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Home Archive Employment Equity Equal pay for equal value judgment
Saturday, 18 November 2017
Equal pay for equal value judgment

 

One of the most eye-catching amendments to recent amendments to labour legislation was the enactment of section 6(4) of the Employment Equity Act, which provides for equal pay for equal value.

The Draft Code of Good Practice on Equal Pay for Equal Value states that Section 6(4) of the Act, which came into effect on 1 August 2014, provides that a difference in terms and conditions of employment between employees of the same employer, performing the same or substantially the same work or work of equal value, that is directly or indirectly based on any one or more of the grounds listed in sub-section(1) or on any other arbitrary ground, is unfair discrimination.

The recent Labour Court case of Pioneer Foods (Pty) Ltd v Workers Against Regression & 2 others [C687/15] dealt with the question of whether, or not, employers were entitled, or indeed permitted in law, toremunerate drivers differently based upon their length of service.  Perhaps more particularly, this case addressed the question of whether length of service was prohibited, arbitrary, unfair discrimination in the context of equal pay for work of equal value.

The Court was clear in finding that Nothing in the EEA precludes an employer from adopting and applying a rule in terms of which newly appointed employees start at a rate lower than existing long-serving employees.  This applies whether or not the newly appointed employee had previous substantial experience, whether with the employer concerned or some other employer.

Interestingly, the judgment continues that It also applies whether or not the employee had, in the past, rendered services to the employer concerned via a labour broker.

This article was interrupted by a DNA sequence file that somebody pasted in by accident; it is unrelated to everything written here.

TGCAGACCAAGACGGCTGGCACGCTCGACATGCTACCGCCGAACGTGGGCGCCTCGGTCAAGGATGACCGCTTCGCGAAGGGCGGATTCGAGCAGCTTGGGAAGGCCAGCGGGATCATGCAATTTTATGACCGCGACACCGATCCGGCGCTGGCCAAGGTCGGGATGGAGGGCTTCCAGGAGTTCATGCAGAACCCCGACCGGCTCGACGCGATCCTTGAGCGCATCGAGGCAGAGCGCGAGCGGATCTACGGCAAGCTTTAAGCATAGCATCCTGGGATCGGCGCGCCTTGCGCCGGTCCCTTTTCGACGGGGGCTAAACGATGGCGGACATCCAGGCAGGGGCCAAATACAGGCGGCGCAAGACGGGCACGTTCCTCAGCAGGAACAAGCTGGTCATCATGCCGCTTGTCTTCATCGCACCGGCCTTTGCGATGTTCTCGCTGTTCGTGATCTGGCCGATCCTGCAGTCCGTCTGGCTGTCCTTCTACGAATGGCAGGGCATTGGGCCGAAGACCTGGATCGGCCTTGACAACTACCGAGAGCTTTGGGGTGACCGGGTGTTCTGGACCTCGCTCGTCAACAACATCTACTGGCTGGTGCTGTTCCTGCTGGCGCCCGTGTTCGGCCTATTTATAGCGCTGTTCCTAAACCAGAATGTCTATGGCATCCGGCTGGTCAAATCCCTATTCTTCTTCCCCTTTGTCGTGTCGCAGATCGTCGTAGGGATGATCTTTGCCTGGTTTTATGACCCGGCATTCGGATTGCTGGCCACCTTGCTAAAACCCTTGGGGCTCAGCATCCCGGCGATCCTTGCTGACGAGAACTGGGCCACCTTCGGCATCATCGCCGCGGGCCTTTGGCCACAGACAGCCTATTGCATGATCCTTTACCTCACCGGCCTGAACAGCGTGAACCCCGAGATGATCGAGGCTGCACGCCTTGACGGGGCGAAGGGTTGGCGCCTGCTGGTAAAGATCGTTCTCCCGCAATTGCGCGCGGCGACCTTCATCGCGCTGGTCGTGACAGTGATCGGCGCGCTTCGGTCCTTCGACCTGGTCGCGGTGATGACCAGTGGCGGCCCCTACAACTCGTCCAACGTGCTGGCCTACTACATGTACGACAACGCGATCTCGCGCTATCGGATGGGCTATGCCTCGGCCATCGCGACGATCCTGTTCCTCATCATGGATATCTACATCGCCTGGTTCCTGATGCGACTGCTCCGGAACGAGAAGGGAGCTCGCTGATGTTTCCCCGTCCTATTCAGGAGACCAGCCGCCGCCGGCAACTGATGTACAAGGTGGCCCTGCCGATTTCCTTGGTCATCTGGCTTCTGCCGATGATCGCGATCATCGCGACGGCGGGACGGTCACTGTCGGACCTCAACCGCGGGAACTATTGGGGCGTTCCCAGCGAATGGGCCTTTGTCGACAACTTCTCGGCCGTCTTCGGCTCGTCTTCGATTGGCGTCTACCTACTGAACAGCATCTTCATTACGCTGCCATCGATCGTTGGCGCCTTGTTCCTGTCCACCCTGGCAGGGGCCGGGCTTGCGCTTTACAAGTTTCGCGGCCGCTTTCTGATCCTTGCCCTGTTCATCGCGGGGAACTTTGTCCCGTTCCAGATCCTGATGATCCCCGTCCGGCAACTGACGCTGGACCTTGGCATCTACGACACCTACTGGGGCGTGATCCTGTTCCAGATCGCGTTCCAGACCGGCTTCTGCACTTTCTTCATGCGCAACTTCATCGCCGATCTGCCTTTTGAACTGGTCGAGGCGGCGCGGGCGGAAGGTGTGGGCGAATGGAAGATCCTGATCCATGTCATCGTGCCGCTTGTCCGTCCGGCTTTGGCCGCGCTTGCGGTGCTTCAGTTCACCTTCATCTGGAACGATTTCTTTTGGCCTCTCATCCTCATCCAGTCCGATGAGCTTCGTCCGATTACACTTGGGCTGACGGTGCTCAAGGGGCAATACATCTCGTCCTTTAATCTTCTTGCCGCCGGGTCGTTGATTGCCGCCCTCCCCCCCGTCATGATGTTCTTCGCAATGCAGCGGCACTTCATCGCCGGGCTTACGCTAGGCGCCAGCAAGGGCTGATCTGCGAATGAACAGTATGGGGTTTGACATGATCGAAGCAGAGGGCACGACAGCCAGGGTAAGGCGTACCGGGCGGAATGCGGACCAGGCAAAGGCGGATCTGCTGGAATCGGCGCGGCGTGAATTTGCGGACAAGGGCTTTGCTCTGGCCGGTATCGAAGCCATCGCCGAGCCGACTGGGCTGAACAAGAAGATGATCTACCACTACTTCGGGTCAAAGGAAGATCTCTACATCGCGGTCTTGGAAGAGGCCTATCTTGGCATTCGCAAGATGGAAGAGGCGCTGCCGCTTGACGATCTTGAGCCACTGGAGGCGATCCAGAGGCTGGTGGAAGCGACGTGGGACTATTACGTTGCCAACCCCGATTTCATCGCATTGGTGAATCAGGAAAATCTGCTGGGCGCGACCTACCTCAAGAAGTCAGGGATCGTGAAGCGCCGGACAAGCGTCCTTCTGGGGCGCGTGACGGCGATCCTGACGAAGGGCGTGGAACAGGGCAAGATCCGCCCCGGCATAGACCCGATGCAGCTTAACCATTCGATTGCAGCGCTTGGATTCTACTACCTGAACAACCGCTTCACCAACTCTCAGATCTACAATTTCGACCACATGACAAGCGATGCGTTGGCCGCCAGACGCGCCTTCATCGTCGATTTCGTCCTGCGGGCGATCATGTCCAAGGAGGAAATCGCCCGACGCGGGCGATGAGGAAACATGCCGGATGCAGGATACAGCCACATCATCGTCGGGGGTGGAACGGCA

In this vein, the judgment referred to the Constitutional Court, which has held previously that it is impossible to regulate a modern country without differentiation and without classifications which treat people differently and which impact on people differently.

So, the Labour Court has confirmed that equal pay for equal work of value legislation does not preclude employers from discriminating, fairly between employees of various lengths of service, by remunerating longer serving employees at a higher rate than their peers with shorter service.

Even greater emphasis was placed on this by the Labour Court in this judgment when the judgment continued that Differentiation in respect of terms and conditions of employment on the basis of length of service with the employer concerned is a classic example of a ground for differentiation which is rational and legitimate and, indeed, exceedingly common there is quite manifestly a rational connection between using length of service and loyalty of existing employees.

Interestingly, in conclusion, the judgment noted that Equal pay for work of equal value is a different concept from equal pay for the same work.

Besides, the Code of Good Practice on Equal Pay for Equal Value itself recognises length of service as a factor justifying differentiation in pay.

  

 

 

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First published in The Star Workplace on 29 June 2016